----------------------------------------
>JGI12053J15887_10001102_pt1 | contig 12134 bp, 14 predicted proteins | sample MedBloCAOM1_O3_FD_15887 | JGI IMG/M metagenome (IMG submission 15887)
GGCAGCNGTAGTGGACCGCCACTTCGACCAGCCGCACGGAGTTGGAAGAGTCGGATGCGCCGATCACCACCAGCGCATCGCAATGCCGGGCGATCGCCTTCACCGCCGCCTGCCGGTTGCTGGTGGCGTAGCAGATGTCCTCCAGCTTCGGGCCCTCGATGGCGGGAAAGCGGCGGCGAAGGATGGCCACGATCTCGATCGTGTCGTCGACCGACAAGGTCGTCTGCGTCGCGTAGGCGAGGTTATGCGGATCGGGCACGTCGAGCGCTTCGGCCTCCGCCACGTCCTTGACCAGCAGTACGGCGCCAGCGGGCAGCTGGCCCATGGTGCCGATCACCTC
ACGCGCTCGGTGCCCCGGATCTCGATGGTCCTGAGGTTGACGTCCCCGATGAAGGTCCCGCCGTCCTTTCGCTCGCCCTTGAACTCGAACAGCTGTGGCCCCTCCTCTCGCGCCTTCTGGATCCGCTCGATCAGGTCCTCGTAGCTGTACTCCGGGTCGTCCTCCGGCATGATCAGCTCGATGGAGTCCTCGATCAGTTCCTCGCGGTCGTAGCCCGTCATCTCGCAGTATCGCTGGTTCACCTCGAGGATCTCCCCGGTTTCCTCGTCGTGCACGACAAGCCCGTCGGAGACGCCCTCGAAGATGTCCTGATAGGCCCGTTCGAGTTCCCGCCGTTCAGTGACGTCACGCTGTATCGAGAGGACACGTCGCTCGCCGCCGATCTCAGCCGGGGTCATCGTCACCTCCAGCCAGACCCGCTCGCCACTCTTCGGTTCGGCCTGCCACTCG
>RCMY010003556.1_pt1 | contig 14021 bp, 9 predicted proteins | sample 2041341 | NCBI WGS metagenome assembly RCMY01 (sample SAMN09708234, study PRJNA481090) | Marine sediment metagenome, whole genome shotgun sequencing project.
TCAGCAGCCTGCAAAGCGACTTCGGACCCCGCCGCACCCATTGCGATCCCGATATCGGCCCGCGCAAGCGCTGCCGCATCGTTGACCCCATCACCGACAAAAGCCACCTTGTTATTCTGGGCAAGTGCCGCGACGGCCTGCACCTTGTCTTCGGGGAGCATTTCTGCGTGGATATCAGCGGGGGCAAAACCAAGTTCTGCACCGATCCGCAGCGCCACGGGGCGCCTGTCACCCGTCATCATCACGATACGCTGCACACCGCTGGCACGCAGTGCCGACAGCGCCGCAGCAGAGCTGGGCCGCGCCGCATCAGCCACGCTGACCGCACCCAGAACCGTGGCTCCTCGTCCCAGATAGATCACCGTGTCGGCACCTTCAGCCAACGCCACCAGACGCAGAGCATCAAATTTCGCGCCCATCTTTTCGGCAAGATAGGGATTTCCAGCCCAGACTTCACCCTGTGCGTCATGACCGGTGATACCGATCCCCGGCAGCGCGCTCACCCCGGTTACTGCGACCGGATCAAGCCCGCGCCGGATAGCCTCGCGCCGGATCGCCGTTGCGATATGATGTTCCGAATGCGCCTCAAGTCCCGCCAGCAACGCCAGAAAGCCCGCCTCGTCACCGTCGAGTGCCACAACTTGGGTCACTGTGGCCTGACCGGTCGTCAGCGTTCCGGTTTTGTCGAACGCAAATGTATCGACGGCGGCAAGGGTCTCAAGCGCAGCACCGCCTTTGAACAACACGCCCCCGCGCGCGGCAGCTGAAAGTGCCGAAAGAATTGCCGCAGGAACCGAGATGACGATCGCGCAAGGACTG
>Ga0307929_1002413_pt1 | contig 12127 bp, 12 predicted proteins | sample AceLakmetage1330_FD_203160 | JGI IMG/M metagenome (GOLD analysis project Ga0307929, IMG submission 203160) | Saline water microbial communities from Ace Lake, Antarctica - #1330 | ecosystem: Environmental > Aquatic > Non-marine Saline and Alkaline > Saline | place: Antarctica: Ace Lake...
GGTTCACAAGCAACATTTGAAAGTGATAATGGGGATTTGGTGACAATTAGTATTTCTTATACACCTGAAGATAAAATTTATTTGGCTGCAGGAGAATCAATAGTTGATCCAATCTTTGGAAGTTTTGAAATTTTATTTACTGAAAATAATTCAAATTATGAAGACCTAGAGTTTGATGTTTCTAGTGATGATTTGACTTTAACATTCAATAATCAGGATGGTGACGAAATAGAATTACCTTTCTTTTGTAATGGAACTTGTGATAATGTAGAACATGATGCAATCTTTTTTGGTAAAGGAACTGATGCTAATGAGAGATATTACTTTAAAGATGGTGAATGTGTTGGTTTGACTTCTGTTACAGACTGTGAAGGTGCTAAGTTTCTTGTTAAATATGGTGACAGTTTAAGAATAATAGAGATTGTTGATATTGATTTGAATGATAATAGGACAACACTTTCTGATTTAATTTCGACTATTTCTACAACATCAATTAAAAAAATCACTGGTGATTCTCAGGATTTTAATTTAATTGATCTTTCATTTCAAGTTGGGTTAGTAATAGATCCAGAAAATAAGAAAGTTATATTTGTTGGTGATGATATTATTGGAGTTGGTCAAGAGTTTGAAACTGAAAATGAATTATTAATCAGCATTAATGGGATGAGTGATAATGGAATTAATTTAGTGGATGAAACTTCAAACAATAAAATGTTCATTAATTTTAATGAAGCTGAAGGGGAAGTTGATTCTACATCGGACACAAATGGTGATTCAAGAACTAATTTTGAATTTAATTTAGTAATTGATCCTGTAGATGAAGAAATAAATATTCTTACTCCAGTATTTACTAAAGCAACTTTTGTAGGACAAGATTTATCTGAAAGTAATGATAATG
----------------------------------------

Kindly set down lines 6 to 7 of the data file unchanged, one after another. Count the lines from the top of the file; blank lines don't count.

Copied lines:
>Ga0307929_1002413_pt1 | contig 12127 bp, 12 predicted proteins | sample AceLakmetage1330_FD_203160 | JGI IMG/M metagenome (GOLD analysis project Ga0307929, IMG submission 203160) | Saline water microbial communities from Ace Lake, Antarctica - #1330 | ecosystem: Environmental > Aquatic > Non-marine Saline and Alkaline > Saline | place: Antarctica: Ace Lake...
GGTTCACAAGCAACATTTGAAAGTGATAATGGGGATTTGGTGACAATTAGTATTTCTTATACACCTGAAGATAAAATTTATTTGGCTGCAGGAGAATCAATAGTTGATCCAATCTTTGGAAGTTTTGAAATTTTATTTACTGAAAATAATTCAAATTATGAAGACCTAGAGTTTGATGTTTCTAGTGATGATTTGACTTTAACATTCAATAATCAGGATGGTGACGAAATAGAATTACCTTTCTTTTGTAATGGAACTTGTGATAATGTAGAACATGATGCAATCTTTTTTGGTAAAGGAACTGATGCTAATGAGAGATATTACTTTAAAGATGGTGAATGTGTTGGTTTGACTTCTGTTACAGACTGTGAAGGTGCTAAGTTTCTTGTTAAATATGGTGACAGTTTAAGAATAATAGAGATTGTTGATATTGATTTGAATGATAATAGGACAACACTTTCTGATTTAATTTCGACTATTTCTACAACATCAATTAAAAAAATCACTGGTGATTCTCAGGATTTTAATTTAATTGATCTTTCATTTCAAGTTGGGTTAGTAATAGATCCAGAAAATAAGAAAGTTATATTTGTTGGTGATGATATTATTGGAGTTGGTCAAGAGTTTGAAACTGAAAATGAATTATTAATCAGCATTAATGGGATGAGTGATAATGGAATTAATTTAGTGGATGAAACTTCAAACAATAAAATGTTCATTAATTTTAATGAAGCTGAAGGGGAAGTTGATTCTACATCGGACACAAATGGTGATTCAAGAACTAATTTTGAATTTAATTTAGTAATTGATCCTGTAGATGAAGAAATAAATATTCTTACTCCAGTATTTACTAAAGCAACTTTTGTAGGACAAGATTTATCTGAAAGTAATGATAATG